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Will sanctions on Russian diesel pay off for product tankers?

Scorpio Tankers gives its take on sanctions, ‘extraordinary’ lack of new orders

A medium-range product tanker owned by Scorpio. (Photo: Flickr/Joost J. Bakker IJmuiden)

European Union and G-7 sanctions on Russian crude exports kicked in Dec. 5, and contrary to predictions, crude tanker rates didn’t spike following trade disruptions. They sank.

Sanctions on Russian exports of refined products begin in just four weeks, on Feb. 5. It has been widely predicted that this will boost rates for product tankers — the ships that carry cargoes such as diesel, gasoline and jet fuel. 

Some are now questioning that assumption.

Executives of Scorpio Tankers (NYSE: STNG), the world’s largest listed product tanker owner, addressed the sanctions issue and broader fundamentals during a presentation hosted by Capital Link on Monday.

Bigger product tanker impact predicted

“In the last week or two, I have been hearing a lot of people — and even one or two analysts — saying, ‘We see the VLCC [very large crude carrier] market has gone down since Russian sanctions, so why wouldn’t the product tanker market go down?” said Robert Bugbee, president of Scorpio Tankers.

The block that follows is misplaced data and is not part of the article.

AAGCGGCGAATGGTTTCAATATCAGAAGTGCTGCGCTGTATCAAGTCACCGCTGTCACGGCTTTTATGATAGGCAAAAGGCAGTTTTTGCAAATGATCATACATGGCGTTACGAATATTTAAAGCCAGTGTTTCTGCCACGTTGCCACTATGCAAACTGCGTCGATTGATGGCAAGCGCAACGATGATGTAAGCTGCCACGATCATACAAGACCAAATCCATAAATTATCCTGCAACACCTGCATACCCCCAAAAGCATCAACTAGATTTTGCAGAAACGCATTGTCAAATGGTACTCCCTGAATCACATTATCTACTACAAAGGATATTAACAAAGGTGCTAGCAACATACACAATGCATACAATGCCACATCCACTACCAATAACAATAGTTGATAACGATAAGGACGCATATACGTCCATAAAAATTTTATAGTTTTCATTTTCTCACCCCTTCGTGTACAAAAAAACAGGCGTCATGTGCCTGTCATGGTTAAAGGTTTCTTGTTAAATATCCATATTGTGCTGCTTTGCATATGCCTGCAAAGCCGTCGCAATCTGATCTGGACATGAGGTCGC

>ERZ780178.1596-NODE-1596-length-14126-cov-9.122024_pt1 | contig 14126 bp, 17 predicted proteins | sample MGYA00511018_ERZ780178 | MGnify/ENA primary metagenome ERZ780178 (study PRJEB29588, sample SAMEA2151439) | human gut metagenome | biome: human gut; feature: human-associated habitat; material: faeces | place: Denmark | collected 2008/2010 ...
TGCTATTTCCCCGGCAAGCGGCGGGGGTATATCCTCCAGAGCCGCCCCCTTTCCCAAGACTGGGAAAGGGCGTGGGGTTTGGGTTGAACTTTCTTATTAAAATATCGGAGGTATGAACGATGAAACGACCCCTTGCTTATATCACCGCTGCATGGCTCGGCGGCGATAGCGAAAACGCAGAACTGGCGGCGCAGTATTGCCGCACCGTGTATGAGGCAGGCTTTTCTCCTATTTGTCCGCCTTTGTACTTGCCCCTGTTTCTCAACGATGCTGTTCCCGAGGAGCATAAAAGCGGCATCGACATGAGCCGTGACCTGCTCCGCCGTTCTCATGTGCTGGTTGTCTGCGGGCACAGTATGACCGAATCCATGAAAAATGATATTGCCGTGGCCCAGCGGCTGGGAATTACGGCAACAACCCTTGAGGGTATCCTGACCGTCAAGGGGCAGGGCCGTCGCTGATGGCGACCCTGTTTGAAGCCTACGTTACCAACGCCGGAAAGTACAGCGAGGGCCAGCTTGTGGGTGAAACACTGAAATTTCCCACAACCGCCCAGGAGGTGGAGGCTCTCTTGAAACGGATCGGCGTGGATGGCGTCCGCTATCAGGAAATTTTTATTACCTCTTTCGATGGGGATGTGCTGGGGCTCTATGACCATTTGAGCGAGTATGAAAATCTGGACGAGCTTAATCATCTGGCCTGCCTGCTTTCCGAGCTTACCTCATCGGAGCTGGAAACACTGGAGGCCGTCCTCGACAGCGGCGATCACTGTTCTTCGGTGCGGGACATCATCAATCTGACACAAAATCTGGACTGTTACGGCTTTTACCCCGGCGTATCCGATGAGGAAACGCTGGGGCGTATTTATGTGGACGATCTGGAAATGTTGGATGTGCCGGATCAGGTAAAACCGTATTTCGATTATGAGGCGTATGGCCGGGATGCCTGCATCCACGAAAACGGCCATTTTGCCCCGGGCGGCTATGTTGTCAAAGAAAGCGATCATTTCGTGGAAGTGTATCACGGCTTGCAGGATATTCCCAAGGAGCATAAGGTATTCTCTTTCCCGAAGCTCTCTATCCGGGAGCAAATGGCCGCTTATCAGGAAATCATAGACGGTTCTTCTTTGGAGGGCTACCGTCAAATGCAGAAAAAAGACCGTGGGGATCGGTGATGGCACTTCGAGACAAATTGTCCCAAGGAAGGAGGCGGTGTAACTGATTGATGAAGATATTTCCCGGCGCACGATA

“The people drawing these conclusions are wrong,” he argued.

James Doyle, Scorpio’s head of corporate development, pointed out that the EU had already replaced much of its Russian crude imports before the Dec. 5 ban was implemented. Not so with diesel.

“In fact, Russian diesel exports to Europe have increased,” Doyle said, adding, “It will be difficult to replace the 1 million barrels of Russian diesel imports that are going to Europe each day.”

Bugbee said that the sanctions disruptions to Russian crude flows, measured in ton-miles (volume multiplied by distance), are less significant than those on the product side, where the EU must replace short-haul Russian diesel flows with cargoes from China and other distant sources, and Russia must simultaneously find new buyers for its diesel.

“I think people put too much expectation on the VLCC market [improving] with regard to sanctions,“ he said. “All along, it’s the product tanker market that will benefit more.”

Jet fuel demand on the rise

Regardless of what happens with sanctions, the outlook for the supply-demand balance has rarely, if ever, been this attractive to product tanker owners. 

On the demand side, China has lifted its COVID restrictions and just opened to international travel. “China opening up is going to drive up jet fuel consumption, which is a major component that’s been missing to the modern product tanker market,” said Bugbee.

Doyle noted that global refined products exports are already at record highs, averaging 25.3 million barrels per day in December. Meanwhile, inventories remain near record lows, with global distillate inventories down more than 240 million barrels over the past two years.

Bugbee said, “The world wasted the whole of last year — nobody built up their inventories and for various reasons, they got away with it.”